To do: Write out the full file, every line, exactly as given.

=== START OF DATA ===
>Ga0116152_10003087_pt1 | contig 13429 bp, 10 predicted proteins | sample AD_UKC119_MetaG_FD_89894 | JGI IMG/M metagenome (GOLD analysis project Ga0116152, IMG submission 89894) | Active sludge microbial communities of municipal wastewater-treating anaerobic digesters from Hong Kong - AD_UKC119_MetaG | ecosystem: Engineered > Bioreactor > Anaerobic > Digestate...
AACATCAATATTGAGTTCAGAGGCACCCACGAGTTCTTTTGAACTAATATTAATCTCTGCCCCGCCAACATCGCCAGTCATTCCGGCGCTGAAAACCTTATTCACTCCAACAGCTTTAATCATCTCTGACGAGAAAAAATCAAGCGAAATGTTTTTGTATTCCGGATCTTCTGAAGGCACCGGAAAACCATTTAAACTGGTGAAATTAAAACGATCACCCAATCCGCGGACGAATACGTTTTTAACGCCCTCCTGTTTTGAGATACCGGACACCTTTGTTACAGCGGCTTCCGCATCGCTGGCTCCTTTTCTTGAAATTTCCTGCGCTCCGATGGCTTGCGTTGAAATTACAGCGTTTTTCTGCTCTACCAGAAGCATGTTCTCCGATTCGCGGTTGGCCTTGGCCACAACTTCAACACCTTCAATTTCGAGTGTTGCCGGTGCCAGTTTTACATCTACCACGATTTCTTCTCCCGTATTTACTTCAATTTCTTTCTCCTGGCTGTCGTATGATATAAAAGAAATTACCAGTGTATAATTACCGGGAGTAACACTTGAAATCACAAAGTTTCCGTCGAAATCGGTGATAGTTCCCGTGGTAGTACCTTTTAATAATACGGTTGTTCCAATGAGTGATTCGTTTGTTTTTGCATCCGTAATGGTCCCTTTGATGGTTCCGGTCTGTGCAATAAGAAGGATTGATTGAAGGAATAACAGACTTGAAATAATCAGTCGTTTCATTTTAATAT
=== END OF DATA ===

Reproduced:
>Ga0116152_10003087_pt1 | contig 13429 bp, 10 predicted proteins | sample AD_UKC119_MetaG_FD_89894 | JGI IMG/M metagenome (GOLD analysis project Ga0116152, IMG submission 89894) | Active sludge microbial communities of municipal wastewater-treating anaerobic digesters from Hong Kong - AD_UKC119_MetaG | ecosystem: Engineered > Bioreactor > Anaerobic > Digestate...
AACATCAATATTGAGTTCAGAGGCACCCACGAGTTCTTTTGAACTAATATTAATCTCTGCCCCGCCAACATCGCCAGTCATTCCGGCGCTGAAAACCTTATTCACTCCAACAGCTTTAATCATCTCTGACGAGAAAAAATCAAGCGAAATGTTTTTGTATTCCGGATCTTCTGAAGGCACCGGAAAACCATTTAAACTGGTGAAATTAAAACGATCACCCAATCCGCGGACGAATACGTTTTTAACGCCCTCCTGTTTTGAGATACCGGACACCTTTGTTACAGCGGCTTCCGCATCGCTGGCTCCTTTTCTTGAAATTTCCTGCGCTCCGATGGCTTGCGTTGAAATTACAGCGTTTTTCTGCTCTACCAGAAGCATGTTCTCCGATTCGCGGTTGGCCTTGGCCACAACTTCAACACCTTCAATTTCGAGTGTTGCCGGTGCCAGTTTTACATCTACCACGATTTCTTCTCCCGTATTTACTTCAATTTCTTTCTCCTGGCTGTCGTATGATATAAAAGAAATTACCAGTGTATAATTACCGGGAGTAACACTTGAAATCACAAAGTTTCCGTCGAAATCGGTGATAGTTCCCGTGGTAGTACCTTTTAATAATACGGTTGTTCCAATGAGTGATTCGTTTGTTTTTGCATCCGTAATGGTCCCTTTGATGGTTCCGGTCTGTGCAATAAGAAGGATTGATTGAAGGAATAACAGACTTGAAATAATCAGTCGTTTCATTTTAATAT